The Corner

Obama’s Veep Search Committee

Andy — You think Eric Holder is an interesting choice for the Obama veep search. But just take a look at Jim Johnson, the former Fannie Mae chief Obama has also chosen for the job. More specifically, look at the Office of Federal Housing Enterprise Oversight’s May 2006 report on mismanagement and corruption inside Fannie Mae, and you’ll see some interesting things about Johnson. Investigators found that Fannie Mae had hidden a substantial amount of Johnson’s 1998 compensation from the public, reporting that it was between $6 million and $7 million when it fact it was $21 million. From the report:

[Fannie Mae] failed to disclose to OFHEO in a timely manner a post-employment agreement with former CEO James Johnson that provided him with substantial compensation in addition to that already provided upon his termination as a Fannie Mae employee….

Shortly after the release of the September 2004 OFHEO report, an article in the December 23, 2004, Washington Post entitled “High Pay at Fannie Mae for the Well-Connected,” suggested that 1998 compensation for former Fannie Mae CEO James Johnson “was [reported to be] $6 million to $7 million a year,” in 1998. The total compensation in 1998 for Mr. Johnson was, in fact, substantially more.

An initial review of the 1999 Fannie Mae Proxy Statement “Summary Compensation Table” suggests the source of the Washington Post figure on 1998 compensation for Mr. Johnson. A close read of that proxy, including footnotes, shows that the Table itself listed only a small portion of the actual 1998 long-term compensation of Mr. Johnson. Mr. Johnson used a program available to only very senior Fannie Mae executives (Executive Vice President and above) to defer a sizable amount of earned Performance Share Plan shares. Fannie Mae disclosed in a footnote to the Summary Compensation table that Mr. Johnson deferred 111,623 shares; the actual value of the shares did not show up in the Summary Compensation Table.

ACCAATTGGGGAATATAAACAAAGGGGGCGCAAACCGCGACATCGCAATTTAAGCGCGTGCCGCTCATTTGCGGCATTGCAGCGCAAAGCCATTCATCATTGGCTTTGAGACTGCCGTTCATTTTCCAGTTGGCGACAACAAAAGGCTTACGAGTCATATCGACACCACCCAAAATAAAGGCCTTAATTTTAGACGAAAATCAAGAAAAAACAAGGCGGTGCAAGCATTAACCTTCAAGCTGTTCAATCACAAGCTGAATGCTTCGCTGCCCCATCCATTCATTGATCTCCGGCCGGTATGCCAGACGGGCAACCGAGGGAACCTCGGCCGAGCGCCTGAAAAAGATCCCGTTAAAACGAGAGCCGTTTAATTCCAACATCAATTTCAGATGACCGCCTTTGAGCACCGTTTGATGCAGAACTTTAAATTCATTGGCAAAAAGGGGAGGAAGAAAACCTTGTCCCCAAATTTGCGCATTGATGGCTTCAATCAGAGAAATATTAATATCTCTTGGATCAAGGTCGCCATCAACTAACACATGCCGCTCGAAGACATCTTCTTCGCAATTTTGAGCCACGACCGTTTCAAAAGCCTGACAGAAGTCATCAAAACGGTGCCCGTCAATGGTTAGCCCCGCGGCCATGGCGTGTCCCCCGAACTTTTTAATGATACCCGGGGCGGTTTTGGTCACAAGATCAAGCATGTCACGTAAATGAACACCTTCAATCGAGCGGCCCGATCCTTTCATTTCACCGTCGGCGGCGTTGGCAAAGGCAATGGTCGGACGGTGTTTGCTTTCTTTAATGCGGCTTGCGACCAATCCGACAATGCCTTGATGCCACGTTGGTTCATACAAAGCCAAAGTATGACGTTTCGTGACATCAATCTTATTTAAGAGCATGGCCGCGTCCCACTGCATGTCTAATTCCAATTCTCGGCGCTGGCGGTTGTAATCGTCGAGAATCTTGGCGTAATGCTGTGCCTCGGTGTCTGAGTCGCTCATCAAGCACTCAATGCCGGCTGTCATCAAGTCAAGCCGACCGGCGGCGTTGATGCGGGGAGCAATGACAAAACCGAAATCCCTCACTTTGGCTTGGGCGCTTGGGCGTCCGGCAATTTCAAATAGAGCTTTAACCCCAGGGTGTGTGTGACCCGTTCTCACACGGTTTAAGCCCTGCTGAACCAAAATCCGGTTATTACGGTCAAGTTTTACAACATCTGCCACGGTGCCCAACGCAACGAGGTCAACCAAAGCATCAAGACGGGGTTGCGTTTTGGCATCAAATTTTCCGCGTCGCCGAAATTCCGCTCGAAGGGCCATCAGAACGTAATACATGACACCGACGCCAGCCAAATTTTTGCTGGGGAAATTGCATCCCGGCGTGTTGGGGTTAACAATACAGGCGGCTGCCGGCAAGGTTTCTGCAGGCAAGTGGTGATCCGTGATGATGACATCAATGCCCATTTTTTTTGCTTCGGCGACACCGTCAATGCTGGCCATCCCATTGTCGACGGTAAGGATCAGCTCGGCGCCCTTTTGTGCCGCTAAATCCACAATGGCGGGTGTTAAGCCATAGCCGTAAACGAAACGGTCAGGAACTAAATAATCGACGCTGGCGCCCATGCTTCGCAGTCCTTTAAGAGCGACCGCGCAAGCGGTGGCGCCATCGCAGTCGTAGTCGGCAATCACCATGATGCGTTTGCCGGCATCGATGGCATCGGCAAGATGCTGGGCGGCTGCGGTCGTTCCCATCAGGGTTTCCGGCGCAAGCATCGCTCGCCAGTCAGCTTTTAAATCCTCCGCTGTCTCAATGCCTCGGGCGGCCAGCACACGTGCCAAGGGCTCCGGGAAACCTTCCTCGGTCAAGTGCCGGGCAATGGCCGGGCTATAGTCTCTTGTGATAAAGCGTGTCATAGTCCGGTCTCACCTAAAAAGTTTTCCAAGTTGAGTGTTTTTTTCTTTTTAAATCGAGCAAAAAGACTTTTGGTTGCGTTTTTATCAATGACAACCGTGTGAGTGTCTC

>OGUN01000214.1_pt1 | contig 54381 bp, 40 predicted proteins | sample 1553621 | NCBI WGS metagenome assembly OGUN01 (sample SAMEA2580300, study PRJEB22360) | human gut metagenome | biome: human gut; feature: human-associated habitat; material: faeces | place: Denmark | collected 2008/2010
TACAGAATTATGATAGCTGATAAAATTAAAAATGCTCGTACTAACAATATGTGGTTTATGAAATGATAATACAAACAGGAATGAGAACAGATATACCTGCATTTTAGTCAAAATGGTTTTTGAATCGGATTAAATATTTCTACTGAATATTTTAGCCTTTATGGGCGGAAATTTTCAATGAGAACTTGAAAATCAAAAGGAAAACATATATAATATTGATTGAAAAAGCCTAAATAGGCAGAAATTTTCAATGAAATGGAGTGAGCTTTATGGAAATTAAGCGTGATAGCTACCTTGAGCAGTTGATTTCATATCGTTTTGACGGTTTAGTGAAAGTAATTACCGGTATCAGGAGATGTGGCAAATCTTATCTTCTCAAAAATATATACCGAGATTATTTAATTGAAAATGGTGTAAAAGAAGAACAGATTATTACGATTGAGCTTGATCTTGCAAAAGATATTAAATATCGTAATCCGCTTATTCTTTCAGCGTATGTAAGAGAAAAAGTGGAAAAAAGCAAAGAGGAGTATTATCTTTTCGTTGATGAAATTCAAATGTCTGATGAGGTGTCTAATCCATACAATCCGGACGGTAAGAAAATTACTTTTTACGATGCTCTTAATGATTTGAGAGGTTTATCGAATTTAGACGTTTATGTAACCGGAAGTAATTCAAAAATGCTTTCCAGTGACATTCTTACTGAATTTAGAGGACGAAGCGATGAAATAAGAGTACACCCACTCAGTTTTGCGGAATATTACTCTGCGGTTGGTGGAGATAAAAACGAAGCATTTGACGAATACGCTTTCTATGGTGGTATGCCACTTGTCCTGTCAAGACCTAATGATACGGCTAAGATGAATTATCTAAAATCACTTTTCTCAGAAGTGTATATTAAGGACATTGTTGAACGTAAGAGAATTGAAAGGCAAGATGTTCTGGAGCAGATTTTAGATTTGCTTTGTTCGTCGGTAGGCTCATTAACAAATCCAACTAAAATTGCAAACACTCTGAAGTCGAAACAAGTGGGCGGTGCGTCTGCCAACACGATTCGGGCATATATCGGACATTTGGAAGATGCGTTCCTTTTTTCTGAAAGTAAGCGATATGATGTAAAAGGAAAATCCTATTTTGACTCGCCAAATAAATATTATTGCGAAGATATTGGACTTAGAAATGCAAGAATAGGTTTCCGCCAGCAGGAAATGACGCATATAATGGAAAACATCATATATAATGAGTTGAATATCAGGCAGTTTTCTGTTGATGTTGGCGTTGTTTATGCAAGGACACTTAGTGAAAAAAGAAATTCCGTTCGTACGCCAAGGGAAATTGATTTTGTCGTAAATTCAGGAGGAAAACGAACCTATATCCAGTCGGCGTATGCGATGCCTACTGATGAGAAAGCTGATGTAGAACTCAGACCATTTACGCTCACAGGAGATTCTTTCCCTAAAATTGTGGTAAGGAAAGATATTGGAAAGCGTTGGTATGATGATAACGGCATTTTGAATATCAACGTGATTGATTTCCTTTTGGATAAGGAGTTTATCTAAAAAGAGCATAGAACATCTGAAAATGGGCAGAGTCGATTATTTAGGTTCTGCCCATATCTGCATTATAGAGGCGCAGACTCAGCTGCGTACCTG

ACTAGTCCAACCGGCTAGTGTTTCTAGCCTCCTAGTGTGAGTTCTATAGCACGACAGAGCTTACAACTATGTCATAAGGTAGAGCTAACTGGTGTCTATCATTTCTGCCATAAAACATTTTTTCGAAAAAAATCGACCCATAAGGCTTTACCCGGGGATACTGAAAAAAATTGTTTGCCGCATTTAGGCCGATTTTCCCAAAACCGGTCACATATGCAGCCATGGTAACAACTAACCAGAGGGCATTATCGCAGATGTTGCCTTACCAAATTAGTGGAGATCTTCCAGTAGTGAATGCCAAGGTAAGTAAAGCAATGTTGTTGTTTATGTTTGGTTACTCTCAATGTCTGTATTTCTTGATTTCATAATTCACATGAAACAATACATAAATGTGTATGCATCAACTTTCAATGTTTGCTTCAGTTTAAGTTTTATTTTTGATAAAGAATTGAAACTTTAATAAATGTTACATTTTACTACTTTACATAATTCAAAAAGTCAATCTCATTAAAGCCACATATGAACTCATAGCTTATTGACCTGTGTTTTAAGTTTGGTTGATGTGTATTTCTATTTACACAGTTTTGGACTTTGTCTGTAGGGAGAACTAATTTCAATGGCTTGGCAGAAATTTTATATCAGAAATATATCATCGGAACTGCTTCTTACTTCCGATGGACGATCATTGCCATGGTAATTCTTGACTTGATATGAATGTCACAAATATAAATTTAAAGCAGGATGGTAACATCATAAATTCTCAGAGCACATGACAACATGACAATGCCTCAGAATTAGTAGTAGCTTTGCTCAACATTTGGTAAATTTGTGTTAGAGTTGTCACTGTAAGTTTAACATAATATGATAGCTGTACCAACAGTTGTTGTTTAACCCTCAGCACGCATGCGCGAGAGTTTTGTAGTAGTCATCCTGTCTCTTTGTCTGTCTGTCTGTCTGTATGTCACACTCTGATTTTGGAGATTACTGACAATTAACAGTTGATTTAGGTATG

Fannie Mae talking points for that period anticipated possible questions about hiding the compensation of Mr. Johnson. The talking points included several questions and answers: (bolded emphasis in original):

Gimme a break. He’s hiding his compensation. To the contrary, its all quite clearly accounted for in the proxy. What he is doing is deferring compensation.

Why is he doing that? It is not appropriate for me to discuss Mr. Johnson’s financial planning.

He’s trying to hide how much he’s made, isn’t he? Again, we’ve disclosed all cash compensation and stock-based awards over the past three years. It couldn’t be more transparent.

The way you disclose it isn’t the easiest thing to follow. We account for all options ever granted to Mr. Johnson and to our other senior executives. We account for all options they each continue to hold and those they have exercised. There’s really no problem following it at all.

An internal Fannie Mae Gross Wage Analysis for Mr. Johnson for 1998 provided a clearer estimate of the actual 1998 compensation of Mr. Johnson. It showed total wages and other earnings to Mr. Johnson of nearly $21 million…

Now, this might seem the sort of inside-Washington dealing that Obama would say he wants to change. If so, Obama will have Johnson himself there to help.


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